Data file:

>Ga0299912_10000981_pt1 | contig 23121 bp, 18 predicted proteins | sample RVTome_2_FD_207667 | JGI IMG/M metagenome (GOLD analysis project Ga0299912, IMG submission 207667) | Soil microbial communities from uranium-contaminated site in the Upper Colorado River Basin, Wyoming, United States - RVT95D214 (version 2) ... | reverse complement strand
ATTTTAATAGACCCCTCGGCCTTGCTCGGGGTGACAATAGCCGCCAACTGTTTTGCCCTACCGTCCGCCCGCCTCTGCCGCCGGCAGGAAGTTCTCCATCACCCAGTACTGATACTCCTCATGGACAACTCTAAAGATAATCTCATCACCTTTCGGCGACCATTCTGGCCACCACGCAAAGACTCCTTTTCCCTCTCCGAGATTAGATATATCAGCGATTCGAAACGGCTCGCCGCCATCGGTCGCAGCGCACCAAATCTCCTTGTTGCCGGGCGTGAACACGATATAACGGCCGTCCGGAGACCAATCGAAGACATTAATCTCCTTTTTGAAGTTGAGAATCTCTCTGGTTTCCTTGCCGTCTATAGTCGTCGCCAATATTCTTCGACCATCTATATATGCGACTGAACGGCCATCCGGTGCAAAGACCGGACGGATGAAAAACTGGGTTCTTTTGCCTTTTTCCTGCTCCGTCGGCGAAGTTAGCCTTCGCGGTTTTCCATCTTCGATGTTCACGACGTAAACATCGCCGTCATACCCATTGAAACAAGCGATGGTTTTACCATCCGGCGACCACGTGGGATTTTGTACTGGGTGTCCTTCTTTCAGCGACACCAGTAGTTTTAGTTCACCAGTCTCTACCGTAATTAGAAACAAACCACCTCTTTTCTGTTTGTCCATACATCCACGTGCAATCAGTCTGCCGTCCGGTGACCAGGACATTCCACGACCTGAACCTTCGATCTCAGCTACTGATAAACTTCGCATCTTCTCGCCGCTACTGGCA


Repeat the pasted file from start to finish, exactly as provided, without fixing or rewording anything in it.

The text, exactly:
>Ga0299912_10000981_pt1 | contig 23121 bp, 18 predicted proteins | sample RVTome_2_FD_207667 | JGI IMG/M metagenome (GOLD analysis project Ga0299912, IMG submission 207667) | Soil microbial communities from uranium-contaminated site in the Upper Colorado River Basin, Wyoming, United States - RVT95D214 (version 2) ... | reverse complement strand
ATTTTAATAGACCCCTCGGCCTTGCTCGGGGTGACAATAGCCGCCAACTGTTTTGCCCTACCGTCCGCCCGCCTCTGCCGCCGGCAGGAAGTTCTCCATCACCCAGTACTGATACTCCTCATGGACAACTCTAAAGATAATCTCATCACCTTTCGGCGACCATTCTGGCCACCACGCAAAGACTCCTTTTCCCTCTCCGAGATTAGATATATCAGCGATTCGAAACGGCTCGCCGCCATCGGTCGCAGCGCACCAAATCTCCTTGTTGCCGGGCGTGAACACGATATAACGGCCGTCCGGAGACCAATCGAAGACATTAATCTCCTTTTTGAAGTTGAGAATCTCTCTGGTTTCCTTGCCGTCTATAGTCGTCGCCAATATTCTTCGACCATCTATATATGCGACTGAACGGCCATCCGGTGCAAAGACCGGACGGATGAAAAACTGGGTTCTTTTGCCTTTTTCCTGCTCCGTCGGCGAAGTTAGCCTTCGCGGTTTTCCATCTTCGATGTTCACGACGTAAACATCGCCGTCATACCCATTGAAACAAGCGATGGTTTTACCATCCGGCGACCACGTGGGATTTTGTACTGGGTGTCCTTCTTTCAGCGACACCAGTAGTTTTAGTTCACCAGTCTCTACCGTAATTAGAAACAAACCACCTCTTTTCTGTTTGTCCATACATCCACGTGCAATCAGTCTGCCGTCCGGTGACCAGGACATTCCACGACCTGAACCTTCGATCTCAGCTACTGATAAACTTCGCATCTTCTCGCCGCTACTGGCA